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Do you make experimental music? Will you be at (or near) ALA Annual in Chicago this year? Then be a part of "Librarians Like Noise", a night dedicated to... well... librarians who like noise. We're looking for performers! If you think you might be interested, email Steve Kemple, Music Reference Librarian from the Cincinnati Public Library, at email@example.com.
The event will most likely be on the evening of Monday July 1 at a yet-to-be-determined Chicago-area venue.
Happy birthday to Blake Carver, our fearless leader!! Please join me in wishing him all the best.
Since Kickstarter launched in 2009, everyone from indie bands to technology developers to non-profit organizations has asked themselves, “Will crowdfunding work for me?” Libraries, which often turn to more civic-minded crowdfunding sites like Indiegogo and Fundly, are no exception. But the question remains: does it work?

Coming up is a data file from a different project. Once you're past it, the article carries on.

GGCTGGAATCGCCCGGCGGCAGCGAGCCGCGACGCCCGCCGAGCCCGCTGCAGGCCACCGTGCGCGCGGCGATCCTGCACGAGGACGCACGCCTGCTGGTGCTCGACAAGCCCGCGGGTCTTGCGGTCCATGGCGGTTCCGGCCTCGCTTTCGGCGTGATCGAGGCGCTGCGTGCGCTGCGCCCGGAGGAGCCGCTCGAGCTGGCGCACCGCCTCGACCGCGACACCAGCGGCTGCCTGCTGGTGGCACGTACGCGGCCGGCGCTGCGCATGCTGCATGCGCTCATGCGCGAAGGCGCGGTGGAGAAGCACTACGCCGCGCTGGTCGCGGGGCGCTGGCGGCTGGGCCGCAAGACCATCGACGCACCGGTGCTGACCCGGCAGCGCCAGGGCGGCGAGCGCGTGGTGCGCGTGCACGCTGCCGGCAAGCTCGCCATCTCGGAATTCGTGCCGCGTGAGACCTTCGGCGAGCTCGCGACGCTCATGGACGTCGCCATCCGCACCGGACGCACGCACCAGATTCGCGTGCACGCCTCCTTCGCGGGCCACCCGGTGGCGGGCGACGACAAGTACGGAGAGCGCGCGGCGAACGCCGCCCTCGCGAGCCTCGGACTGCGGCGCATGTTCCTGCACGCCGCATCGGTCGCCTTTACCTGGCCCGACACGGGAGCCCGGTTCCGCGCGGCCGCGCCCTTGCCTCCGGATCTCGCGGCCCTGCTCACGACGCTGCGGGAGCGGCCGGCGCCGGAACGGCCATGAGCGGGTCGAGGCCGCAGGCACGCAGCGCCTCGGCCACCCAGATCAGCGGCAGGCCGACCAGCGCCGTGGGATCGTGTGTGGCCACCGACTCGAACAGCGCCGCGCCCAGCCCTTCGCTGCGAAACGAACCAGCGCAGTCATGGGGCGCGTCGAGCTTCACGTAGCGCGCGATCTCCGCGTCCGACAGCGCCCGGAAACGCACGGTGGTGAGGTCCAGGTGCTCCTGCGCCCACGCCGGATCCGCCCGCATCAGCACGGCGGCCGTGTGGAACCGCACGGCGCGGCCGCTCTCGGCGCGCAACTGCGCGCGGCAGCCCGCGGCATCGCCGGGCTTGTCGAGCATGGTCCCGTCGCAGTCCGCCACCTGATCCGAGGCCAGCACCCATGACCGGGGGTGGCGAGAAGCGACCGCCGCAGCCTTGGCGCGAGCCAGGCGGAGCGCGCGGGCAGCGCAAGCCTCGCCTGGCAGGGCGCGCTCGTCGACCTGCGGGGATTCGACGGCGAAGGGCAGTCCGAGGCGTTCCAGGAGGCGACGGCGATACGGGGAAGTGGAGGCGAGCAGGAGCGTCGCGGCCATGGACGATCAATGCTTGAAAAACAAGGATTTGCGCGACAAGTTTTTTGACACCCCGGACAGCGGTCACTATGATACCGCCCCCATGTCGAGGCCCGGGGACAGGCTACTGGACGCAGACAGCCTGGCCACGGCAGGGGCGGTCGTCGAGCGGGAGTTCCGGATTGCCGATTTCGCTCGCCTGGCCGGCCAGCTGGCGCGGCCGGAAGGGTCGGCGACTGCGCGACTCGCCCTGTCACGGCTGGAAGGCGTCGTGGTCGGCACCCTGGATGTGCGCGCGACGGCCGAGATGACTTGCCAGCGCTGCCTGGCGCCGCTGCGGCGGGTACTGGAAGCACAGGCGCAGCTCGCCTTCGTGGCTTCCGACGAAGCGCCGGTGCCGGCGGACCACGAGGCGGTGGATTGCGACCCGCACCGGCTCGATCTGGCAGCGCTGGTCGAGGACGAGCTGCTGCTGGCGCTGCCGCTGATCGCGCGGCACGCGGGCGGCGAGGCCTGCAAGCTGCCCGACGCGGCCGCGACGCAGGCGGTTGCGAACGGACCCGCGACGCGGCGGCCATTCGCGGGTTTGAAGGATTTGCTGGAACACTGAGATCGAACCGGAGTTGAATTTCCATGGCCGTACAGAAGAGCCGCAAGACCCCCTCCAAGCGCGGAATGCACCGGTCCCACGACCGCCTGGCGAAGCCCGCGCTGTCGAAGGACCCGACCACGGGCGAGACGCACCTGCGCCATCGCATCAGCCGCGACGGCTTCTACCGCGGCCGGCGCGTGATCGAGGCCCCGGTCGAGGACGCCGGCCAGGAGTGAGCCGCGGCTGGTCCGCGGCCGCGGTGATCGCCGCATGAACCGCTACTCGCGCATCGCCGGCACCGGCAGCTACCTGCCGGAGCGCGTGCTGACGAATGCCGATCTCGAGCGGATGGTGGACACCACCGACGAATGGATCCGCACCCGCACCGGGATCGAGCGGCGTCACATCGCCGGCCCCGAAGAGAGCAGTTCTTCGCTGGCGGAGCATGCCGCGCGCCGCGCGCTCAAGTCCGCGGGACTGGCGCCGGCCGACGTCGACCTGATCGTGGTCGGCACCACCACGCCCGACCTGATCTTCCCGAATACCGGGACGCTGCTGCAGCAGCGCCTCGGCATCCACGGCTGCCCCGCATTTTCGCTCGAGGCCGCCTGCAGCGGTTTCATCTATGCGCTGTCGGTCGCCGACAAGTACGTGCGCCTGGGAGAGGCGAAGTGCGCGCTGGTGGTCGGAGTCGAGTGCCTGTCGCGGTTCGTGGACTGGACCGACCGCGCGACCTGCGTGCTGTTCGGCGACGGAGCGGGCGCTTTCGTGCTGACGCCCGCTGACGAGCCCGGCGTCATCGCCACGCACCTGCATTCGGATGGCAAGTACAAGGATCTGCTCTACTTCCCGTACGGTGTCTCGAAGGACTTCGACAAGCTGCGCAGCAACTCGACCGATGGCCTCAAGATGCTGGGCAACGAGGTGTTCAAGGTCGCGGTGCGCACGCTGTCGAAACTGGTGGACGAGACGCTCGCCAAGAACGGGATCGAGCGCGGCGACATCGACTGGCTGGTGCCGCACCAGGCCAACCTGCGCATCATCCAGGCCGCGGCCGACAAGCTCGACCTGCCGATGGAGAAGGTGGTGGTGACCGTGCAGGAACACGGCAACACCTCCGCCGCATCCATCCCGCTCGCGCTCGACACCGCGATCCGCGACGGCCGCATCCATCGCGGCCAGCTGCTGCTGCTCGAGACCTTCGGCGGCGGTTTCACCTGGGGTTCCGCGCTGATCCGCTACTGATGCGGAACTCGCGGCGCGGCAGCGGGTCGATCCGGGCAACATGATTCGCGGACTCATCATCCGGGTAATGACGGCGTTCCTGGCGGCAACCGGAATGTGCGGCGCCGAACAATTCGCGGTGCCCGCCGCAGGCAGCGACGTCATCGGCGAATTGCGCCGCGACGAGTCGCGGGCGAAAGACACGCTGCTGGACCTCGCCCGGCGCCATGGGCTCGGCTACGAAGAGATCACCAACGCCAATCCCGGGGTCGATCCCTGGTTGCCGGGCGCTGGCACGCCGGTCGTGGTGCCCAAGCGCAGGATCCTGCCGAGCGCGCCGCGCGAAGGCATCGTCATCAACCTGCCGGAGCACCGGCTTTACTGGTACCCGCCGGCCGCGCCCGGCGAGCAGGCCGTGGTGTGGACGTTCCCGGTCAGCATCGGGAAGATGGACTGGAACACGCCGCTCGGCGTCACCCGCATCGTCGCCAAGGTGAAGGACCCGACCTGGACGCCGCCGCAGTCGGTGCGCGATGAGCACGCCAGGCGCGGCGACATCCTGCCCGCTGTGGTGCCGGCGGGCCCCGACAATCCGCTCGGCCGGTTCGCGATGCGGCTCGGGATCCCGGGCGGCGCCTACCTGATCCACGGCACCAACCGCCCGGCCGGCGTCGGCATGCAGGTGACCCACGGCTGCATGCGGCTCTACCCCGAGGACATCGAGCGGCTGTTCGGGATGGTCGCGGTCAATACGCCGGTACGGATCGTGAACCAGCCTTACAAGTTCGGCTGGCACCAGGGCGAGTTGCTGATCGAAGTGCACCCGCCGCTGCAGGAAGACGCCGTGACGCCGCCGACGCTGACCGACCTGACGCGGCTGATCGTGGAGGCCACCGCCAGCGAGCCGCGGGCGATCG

Cassandra Elton got the idea to establish the Antelope Lending Library in a well-traversed mall on the Southeast side of Iowa City while she was working at an after-school program in a local elementary school. Elton found that her students—primarily from low-income and immigrant families—did not have access to the literary culture for which the city is known.
Duck Duck Go is a small search engine based in Pennsylvania that is, according to Google at least, a Google competitor. OTM producer Chris Neary talks with Duck Duck Go founder Gabriel Weinberg, SearchEngineLand's Danny Sullivan, and a dedicated Duck Duck Go user about the site. Also, each of the OTM producers try Duck Duck Go, and only Duck Duck Go, for a week.